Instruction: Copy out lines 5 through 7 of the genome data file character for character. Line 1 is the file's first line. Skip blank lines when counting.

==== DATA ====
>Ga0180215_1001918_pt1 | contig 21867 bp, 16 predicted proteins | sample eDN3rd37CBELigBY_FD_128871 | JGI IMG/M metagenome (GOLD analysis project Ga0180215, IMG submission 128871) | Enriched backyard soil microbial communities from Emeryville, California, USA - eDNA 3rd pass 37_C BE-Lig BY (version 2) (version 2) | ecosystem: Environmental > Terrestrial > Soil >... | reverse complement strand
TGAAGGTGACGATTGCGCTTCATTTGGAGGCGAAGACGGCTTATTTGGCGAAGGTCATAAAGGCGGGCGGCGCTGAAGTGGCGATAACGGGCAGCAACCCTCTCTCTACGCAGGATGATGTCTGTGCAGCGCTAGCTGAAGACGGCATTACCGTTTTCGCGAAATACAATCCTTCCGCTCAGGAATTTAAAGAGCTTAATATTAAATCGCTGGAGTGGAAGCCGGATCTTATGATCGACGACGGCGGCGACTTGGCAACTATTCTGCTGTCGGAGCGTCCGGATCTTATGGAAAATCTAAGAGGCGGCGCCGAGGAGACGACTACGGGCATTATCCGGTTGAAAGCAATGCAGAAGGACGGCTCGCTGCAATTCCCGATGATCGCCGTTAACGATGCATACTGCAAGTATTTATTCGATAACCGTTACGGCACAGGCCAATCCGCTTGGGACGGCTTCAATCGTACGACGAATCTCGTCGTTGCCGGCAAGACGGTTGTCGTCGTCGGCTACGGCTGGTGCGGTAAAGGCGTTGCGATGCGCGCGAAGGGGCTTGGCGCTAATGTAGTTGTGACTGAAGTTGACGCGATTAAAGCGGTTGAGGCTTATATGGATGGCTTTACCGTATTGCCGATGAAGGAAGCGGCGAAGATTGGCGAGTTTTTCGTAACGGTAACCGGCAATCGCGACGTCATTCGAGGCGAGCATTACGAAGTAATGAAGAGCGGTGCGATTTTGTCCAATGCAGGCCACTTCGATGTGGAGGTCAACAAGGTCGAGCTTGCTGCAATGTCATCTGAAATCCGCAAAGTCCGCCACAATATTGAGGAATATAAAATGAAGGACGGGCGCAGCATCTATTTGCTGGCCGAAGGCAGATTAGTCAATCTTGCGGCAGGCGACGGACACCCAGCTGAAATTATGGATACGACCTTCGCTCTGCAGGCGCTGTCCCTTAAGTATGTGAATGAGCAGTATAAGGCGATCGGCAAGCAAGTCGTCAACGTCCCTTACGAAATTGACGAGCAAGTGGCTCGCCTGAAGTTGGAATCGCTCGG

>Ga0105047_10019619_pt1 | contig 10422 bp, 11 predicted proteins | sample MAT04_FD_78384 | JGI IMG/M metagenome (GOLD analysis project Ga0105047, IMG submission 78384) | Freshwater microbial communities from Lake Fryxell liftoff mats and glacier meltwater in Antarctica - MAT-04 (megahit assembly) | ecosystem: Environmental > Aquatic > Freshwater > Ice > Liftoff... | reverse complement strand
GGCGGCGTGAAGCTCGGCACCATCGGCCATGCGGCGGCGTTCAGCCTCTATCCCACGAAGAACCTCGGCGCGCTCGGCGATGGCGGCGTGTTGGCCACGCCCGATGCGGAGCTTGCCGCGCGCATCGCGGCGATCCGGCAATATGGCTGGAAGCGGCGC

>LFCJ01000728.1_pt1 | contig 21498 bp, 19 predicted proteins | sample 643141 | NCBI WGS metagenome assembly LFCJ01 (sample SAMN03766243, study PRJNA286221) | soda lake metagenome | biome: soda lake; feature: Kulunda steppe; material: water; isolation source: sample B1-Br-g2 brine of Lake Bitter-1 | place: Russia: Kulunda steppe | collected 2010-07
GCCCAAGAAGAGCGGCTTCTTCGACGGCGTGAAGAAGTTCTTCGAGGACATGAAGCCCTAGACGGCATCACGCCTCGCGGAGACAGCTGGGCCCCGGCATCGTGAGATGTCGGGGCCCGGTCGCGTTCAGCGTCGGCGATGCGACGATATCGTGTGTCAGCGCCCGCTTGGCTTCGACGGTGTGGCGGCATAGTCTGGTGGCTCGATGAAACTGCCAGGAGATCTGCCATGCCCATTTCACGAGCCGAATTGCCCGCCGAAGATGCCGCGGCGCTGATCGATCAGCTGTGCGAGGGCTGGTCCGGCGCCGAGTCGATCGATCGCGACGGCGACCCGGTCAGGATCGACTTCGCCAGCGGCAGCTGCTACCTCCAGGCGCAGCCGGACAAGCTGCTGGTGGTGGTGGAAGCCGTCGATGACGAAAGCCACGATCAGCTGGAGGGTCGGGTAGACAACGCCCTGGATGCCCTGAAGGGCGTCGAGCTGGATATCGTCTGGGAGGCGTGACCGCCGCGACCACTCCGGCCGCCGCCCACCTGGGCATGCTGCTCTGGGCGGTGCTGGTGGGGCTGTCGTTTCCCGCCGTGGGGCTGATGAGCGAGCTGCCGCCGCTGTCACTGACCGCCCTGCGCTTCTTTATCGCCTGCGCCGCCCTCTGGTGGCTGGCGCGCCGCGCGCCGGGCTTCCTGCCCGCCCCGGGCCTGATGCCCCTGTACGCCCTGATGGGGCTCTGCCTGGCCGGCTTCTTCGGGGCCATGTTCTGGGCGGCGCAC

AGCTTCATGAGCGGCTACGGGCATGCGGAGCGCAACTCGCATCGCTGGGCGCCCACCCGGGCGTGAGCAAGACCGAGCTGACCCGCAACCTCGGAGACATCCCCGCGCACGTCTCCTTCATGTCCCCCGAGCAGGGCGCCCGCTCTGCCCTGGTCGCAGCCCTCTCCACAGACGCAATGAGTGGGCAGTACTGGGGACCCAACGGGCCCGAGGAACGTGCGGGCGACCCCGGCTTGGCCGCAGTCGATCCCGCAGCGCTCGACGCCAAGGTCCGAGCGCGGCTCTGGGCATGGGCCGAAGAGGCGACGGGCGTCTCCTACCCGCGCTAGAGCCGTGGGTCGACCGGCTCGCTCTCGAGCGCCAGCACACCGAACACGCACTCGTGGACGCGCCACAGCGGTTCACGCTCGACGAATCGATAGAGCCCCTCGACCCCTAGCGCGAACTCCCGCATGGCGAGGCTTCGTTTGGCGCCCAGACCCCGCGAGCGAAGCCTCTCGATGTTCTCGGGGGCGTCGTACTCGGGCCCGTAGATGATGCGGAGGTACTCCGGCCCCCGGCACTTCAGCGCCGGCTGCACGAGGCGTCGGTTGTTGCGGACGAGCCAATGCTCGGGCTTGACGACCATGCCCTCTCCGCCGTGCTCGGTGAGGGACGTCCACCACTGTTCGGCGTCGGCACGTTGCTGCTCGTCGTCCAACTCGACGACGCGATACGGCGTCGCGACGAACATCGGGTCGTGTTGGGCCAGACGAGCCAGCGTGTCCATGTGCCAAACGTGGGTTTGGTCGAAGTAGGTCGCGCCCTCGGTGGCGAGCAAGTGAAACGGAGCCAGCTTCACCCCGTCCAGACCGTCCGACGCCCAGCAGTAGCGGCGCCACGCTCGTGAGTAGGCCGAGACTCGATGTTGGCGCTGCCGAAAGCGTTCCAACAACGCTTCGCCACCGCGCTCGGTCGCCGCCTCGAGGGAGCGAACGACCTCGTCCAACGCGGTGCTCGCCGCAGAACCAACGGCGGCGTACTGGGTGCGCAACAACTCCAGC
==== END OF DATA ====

>LFCJ01000728.1_pt1 | contig 21498 bp, 19 predicted proteins | sample 643141 | NCBI WGS metagenome assembly LFCJ01 (sample SAMN03766243, study PRJNA286221) | soda lake metagenome | biome: soda lake; feature: Kulunda steppe; material: water; isolation source: sample B1-Br-g2 brine of Lake Bitter-1 | place: Russia: Kulunda steppe | collected 2010-07
GCCCAAGAAGAGCGGCTTCTTCGACGGCGTGAAGAAGTTCTTCGAGGACATGAAGCCCTAGACGGCATCACGCCTCGCGGAGACAGCTGGGCCCCGGCATCGTGAGATGTCGGGGCCCGGTCGCGTTCAGCGTCGGCGATGCGACGATATCGTGTGTCAGCGCCCGCTTGGCTTCGACGGTGTGGCGGCATAGTCTGGTGGCTCGATGAAACTGCCAGGAGATCTGCCATGCCCATTTCACGAGCCGAATTGCCCGCCGAAGATGCCGCGGCGCTGATCGATCAGCTGTGCGAGGGCTGGTCCGGCGCCGAGTCGATCGATCGCGACGGCGACCCGGTCAGGATCGACTTCGCCAGCGGCAGCTGCTACCTCCAGGCGCAGCCGGACAAGCTGCTGGTGGTGGTGGAAGCCGTCGATGACGAAAGCCACGATCAGCTGGAGGGTCGGGTAGACAACGCCCTGGATGCCCTGAAGGGCGTCGAGCTGGATATCGTCTGGGAGGCGTGACCGCCGCGACCACTCCGGCCGCCGCCCACCTGGGCATGCTGCTCTGGGCGGTGCTGGTGGGGCTGTCGTTTCCCGCCGTGGGGCTGATGAGCGAGCTGCCGCCGCTGTCACTGACCGCCCTGCGCTTCTTTATCGCCTGCGCCGCCCTCTGGTGGCTGGCGCGCCGCGCGCCGGGCTTCCTGCCCGCCCCGGGCCTGATGCCCCTGTACGCCCTGATGGGGCTCTGCCTGGCCGGCTTCTTCGGGGCCATGTTCTGGGCGGCGCAC

AGCTTCATGAGCGGCTACGGGCATGCGGAGCGCAACTCGCATCGCTGGGCGCCCACCCGGGCGTGAGCAAGACCGAGCTGACCCGCAACCTCGGAGACATCCCCGCGCACGTCTCCTTCATGTCCCCCGAGCAGGGCGCCCGCTCTGCCCTGGTCGCAGCCCTCTCCACAGACGCAATGAGTGGGCAGTACTGGGGACCCAACGGGCCCGAGGAACGTGCGGGCGACCCCGGCTTGGCCGCAGTCGATCCCGCAGCGCTCGACGCCAAGGTCCGAGCGCGGCTCTGGGCATGGGCCGAAGAGGCGACGGGCGTCTCCTACCCGCGCTAGAGCCGTGGGTCGACCGGCTCGCTCTCGAGCGCCAGCACACCGAACACGCACTCGTGGACGCGCCACAGCGGTTCACGCTCGACGAATCGATAGAGCCCCTCGACCCCTAGCGCGAACTCCCGCATGGCGAGGCTTCGTTTGGCGCCCAGACCCCGCGAGCGAAGCCTCTCGATGTTCTCGGGGGCGTCGTACTCGGGCCCGTAGATGATGCGGAGGTACTCCGGCCCCCGGCACTTCAGCGCCGGCTGCACGAGGCGTCGGTTGTTGCGGACGAGCCAATGCTCGGGCTTGACGACCATGCCCTCTCCGCCGTGCTCGGTGAGGGACGTCCACCACTGTTCGGCGTCGGCACGTTGCTGCTCGTCGTCCAACTCGACGACGCGATACGGCGTCGCGACGAACATCGGGTCGTGTTGGGCCAGACGAGCCAGCGTGTCCATGTGCCAAACGTGGGTTTGGTCGAAGTAGGTCGCGCCCTCGGTGGCGAGCAAGTGAAACGGAGCCAGCTTCACCCCGTCCAGACCGTCCGACGCCCAGCAGTAGCGGCGCCACGCTCGTGAGTAGGCCGAGACTCGATGTTGGCGCTGCCGAAAGCGTTCCAACAACGCTTCGCCACCGCGCTCGGTCGCCGCCTCGAGGGAGCGAACGACCTCGTCCAACGCGGTGCTCGCCGCAGAACCAACGGCGGCGTACTGGGTGCGCAACAACTCCAGC